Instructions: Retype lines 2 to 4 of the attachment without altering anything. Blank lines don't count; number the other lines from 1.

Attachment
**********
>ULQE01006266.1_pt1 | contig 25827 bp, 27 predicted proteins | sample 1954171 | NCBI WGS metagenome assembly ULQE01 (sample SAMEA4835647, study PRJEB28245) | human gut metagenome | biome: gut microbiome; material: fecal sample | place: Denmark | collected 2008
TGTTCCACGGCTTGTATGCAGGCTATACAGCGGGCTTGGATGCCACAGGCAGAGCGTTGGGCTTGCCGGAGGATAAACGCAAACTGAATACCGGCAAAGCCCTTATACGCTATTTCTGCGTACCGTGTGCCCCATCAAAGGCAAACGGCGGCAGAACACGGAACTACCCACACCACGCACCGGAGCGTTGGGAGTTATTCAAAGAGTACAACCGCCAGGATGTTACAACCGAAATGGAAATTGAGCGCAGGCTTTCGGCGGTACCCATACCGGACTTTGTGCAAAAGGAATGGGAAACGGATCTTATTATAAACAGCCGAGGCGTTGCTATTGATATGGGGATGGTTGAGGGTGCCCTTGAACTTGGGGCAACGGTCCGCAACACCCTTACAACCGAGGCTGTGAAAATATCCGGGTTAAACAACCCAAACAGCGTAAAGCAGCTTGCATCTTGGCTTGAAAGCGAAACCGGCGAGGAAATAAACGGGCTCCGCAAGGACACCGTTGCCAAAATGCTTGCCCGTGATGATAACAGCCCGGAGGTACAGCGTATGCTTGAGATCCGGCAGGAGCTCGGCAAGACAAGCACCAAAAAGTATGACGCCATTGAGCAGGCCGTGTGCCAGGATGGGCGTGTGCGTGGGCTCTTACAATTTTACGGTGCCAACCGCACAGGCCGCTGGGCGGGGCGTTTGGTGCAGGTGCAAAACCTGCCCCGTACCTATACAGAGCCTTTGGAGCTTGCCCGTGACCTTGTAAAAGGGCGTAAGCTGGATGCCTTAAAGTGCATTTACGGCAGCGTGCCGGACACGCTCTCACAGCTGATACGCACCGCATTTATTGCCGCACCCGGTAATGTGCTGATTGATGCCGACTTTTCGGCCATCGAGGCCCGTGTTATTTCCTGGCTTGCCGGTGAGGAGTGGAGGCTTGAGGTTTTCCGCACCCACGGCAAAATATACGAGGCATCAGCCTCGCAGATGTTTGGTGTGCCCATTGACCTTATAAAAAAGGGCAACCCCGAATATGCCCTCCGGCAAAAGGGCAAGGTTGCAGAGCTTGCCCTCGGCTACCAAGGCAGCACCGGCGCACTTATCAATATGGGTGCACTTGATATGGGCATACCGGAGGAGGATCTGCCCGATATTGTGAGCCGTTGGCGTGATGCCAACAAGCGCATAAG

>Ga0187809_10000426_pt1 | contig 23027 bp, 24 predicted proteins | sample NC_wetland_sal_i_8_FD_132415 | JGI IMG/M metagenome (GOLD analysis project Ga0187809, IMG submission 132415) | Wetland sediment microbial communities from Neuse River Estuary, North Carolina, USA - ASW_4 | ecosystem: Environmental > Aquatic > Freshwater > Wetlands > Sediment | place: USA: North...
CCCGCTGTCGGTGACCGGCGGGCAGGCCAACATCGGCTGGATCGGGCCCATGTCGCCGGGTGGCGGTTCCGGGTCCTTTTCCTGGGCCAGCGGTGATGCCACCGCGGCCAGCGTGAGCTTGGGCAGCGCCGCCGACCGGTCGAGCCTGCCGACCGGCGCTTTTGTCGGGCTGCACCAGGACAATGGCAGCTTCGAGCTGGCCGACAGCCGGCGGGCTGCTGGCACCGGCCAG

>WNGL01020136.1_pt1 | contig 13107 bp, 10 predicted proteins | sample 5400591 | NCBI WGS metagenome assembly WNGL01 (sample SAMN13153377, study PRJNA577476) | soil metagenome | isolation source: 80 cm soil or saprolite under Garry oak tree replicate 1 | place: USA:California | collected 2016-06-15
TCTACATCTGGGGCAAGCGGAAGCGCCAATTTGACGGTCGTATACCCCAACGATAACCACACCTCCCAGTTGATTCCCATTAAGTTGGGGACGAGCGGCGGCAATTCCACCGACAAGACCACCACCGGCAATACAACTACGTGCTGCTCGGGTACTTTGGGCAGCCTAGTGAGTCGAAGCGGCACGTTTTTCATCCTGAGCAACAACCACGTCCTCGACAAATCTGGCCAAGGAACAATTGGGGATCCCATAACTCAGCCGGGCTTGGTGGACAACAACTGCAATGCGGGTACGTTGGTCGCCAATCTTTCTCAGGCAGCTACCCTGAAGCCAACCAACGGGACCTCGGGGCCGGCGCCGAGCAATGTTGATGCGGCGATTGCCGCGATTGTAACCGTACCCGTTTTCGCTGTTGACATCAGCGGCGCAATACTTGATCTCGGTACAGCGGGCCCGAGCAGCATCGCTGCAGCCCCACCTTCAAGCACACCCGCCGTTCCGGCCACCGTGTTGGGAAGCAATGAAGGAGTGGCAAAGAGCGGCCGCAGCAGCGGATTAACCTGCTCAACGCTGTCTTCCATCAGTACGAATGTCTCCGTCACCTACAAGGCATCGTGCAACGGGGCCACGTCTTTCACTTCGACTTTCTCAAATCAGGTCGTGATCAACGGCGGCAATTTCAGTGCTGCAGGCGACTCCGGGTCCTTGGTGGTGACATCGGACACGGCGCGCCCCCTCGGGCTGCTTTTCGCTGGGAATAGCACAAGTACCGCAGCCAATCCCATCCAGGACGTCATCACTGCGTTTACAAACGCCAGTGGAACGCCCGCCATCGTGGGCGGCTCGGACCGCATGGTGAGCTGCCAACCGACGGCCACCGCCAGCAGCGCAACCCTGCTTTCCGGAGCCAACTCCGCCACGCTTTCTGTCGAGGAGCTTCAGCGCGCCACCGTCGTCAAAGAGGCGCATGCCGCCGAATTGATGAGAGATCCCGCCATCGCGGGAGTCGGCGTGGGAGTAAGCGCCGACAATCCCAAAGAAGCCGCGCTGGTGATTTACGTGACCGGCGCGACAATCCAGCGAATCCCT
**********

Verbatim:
TGTTCCACGGCTTGTATGCAGGCTATACAGCGGGCTTGGATGCCACAGGCAGAGCGTTGGGCTTGCCGGAGGATAAACGCAAACTGAATACCGGCAAAGCCCTTATACGCTATTTCTGCGTACCGTGTGCCCCATCAAAGGCAAACGGCGGCAGAACACGGAACTACCCACACCACGCACCGGAGCGTTGGGAGTTATTCAAAGAGTACAACCGCCAGGATGTTACAACCGAAATGGAAATTGAGCGCAGGCTTTCGGCGGTACCCATACCGGACTTTGTGCAAAAGGAATGGGAAACGGATCTTATTATAAACAGCCGAGGCGTTGCTATTGATATGGGGATGGTTGAGGGTGCCCTTGAACTTGGGGCAACGGTCCGCAACACCCTTACAACCGAGGCTGTGAAAATATCCGGGTTAAACAACCCAAACAGCGTAAAGCAGCTTGCATCTTGGCTTGAAAGCGAAACCGGCGAGGAAATAAACGGGCTCCGCAAGGACACCGTTGCCAAAATGCTTGCCCGTGATGATAACAGCCCGGAGGTACAGCGTATGCTTGAGATCCGGCAGGAGCTCGGCAAGACAAGCACCAAAAAGTATGACGCCATTGAGCAGGCCGTGTGCCAGGATGGGCGTGTGCGTGGGCTCTTACAATTTTACGGTGCCAACCGCACAGGCCGCTGGGCGGGGCGTTTGGTGCAGGTGCAAAACCTGCCCCGTACCTATACAGAGCCTTTGGAGCTTGCCCGTGACCTTGTAAAAGGGCGTAAGCTGGATGCCTTAAAGTGCATTTACGGCAGCGTGCCGGACACGCTCTCACAGCTGATACGCACCGCATTTATTGCCGCACCCGGTAATGTGCTGATTGATGCCGACTTTTCGGCCATCGAGGCCCGTGTTATTTCCTGGCTTGCCGGTGAGGAGTGGAGGCTTGAGGTTTTCCGCACCCACGGCAAAATATACGAGGCATCAGCCTCGCAGATGTTTGGTGTGCCCATTGACCTTATAAAAAAGGGCAACCCCGAATATGCCCTCCGGCAAAAGGGCAAGGTTGCAGAGCTTGCCCTCGGCTACCAAGGCAGCACCGGCGCACTTATCAATATGGGTGCACTTGATATGGGCATACCGGAGGAGGATCTGCCCGATATTGTGAGCCGTTGGCGTGATGCCAACAAGCGCATAAG

>Ga0187809_10000426_pt1 | contig 23027 bp, 24 predicted proteins | sample NC_wetland_sal_i_8_FD_132415 | JGI IMG/M metagenome (GOLD analysis project Ga0187809, IMG submission 132415) | Wetland sediment microbial communities from Neuse River Estuary, North Carolina, USA - ASW_4 | ecosystem: Environmental > Aquatic > Freshwater > Wetlands > Sediment | place: USA: North...
CCCGCTGTCGGTGACCGGCGGGCAGGCCAACATCGGCTGGATCGGGCCCATGTCGCCGGGTGGCGGTTCCGGGTCCTTTTCCTGGGCCAGCGGTGATGCCACCGCGGCCAGCGTGAGCTTGGGCAGCGCCGCCGACCGGTCGAGCCTGCCGACCGGCGCTTTTGTCGGGCTGCACCAGGACAATGGCAGCTTCGAGCTGGCCGACAGCCGGCGGGCTGCTGGCACCGGCCAG